Diagnosis | Personalized Treatment | Research and Clinical Trials | Additional Patient Support
The experienced, collaborative team of specialists at NorthShore Kellogg Cancer Center combines the most advanced scientific knowledge and technology with a comprehensive and compassionate approach to care, creating a program of technology with a comprehensive and compassionate approach to care. Our patient-centered care focuses on personalized brain tumor treatment options to best suit each individual patient.
Drawing from the diverse experience of physicians, surgeons, nurses, researchers and a host of other highly trained healthcare professionals, the Kellogg Cancer Center team works collaboratively and is dedicated to putting patients—and families—at the center of a healthcare experience that delivers individualized brain cancer treatments.
Physicians at the Kellogg Cancer Center collaborate with colleagues at the NorthShore Neurological Institute when appropriate.
Brain Tumor Diagnosis
A brain tumor diagnosis can be achieved by evaluating an individual using various tests, including:
- A neurological exam
- An MRI scan, which can confirm an abnormality in your brain
- Surgical removal of tumor or biopsy
- Other radiological tests
If a brain tumor is diagnosed, a surgery or biopsy is usually necessary to determine the type of brain tumor based on its microscopic features. The type of tumor is determined by the types of cells and additional microscopic characteristics that give each tumor a grade, typically from I to IV. Brain tumor treatment is recommended based on the type and grade of the tumor.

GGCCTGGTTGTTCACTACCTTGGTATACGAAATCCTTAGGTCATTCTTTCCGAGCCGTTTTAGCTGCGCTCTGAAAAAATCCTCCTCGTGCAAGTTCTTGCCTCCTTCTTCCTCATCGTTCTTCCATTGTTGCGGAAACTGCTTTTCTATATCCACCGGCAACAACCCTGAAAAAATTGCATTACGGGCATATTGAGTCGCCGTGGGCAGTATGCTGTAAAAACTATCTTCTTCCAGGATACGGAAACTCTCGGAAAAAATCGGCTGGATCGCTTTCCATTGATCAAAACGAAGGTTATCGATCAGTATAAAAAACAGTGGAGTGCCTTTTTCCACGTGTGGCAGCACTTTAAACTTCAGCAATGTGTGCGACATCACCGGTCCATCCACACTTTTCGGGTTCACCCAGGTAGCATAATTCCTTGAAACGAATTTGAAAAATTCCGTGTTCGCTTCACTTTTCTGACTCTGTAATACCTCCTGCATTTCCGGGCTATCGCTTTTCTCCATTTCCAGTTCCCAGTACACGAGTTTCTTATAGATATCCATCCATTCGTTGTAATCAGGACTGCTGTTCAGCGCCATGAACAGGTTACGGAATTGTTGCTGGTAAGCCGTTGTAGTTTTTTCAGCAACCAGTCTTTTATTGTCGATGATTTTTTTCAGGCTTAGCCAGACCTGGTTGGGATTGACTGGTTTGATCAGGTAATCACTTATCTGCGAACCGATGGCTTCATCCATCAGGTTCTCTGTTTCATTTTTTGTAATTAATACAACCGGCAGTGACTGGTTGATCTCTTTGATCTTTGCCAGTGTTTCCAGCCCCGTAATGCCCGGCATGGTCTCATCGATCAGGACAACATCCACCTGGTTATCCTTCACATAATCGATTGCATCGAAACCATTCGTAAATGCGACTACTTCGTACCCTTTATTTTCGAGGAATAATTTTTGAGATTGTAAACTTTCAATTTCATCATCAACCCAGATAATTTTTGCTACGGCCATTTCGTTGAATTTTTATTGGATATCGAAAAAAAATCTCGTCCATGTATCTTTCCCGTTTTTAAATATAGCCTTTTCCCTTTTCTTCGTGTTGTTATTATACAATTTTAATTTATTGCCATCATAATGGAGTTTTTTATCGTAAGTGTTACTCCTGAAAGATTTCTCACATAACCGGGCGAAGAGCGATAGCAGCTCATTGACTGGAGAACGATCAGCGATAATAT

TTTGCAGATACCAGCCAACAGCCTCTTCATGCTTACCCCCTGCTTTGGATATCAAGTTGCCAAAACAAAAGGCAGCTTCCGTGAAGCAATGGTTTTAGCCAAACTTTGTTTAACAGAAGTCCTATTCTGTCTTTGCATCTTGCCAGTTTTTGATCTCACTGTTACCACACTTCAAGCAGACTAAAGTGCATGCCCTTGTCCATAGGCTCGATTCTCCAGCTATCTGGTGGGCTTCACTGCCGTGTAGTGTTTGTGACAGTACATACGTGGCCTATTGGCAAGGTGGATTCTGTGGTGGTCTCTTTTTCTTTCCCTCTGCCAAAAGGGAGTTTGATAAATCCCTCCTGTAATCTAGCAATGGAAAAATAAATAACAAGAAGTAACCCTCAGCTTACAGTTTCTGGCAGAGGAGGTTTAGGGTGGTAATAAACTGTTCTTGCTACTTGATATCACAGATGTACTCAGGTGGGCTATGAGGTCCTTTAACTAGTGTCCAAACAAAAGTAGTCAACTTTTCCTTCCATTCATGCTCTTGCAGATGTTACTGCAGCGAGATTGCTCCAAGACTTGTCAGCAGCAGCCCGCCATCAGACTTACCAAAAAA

Some of the more common types of brain tumors include:
- Meningiomas are brain tumors that arise from the covering of the brain and represent about 30 percent of primary brain tumors. The majority of meningiomas are benign (grade I), but can be more aggressive (grade II and III). Meningiomas can often be observed, but interventions such as surgery and radiation are often necessary if the tumor grows or causes neurologic symptoms.
- Gliomas are primary brain tumors made up predominantly of the supporting cells in the brain that normally help keep nerve cells healthy. Glioma is a broad term that refers to astrocytomas, oligodendrogliomas and ependymomas.
- Astrocytomas are the most commonly diagnosed brain tumors, representing about 20 percent of all primary tumors. A grade IV astrocytoma, also known as glioblastoma, is the most common glioma in adults and one of the most difficult to treat effectively. Grade II astrocytoma (diffuse astrocytoma) and grade III astrocytoma (anaplastic astrocytoma) are also found in adults and tend to behave less aggressively than grade IV astrocytomas.
- Oligodendrogliomas represent about 2 percent of all primary brain tumors. Oligodendrogliomas tend to respond more favorably to chemotherapy than astrocytomas, particularly those with specific genetic alterations which can be tested for routinely. Similar to astrocytomas, oligodendrogliomas are graded from II to III based on the microscopic features.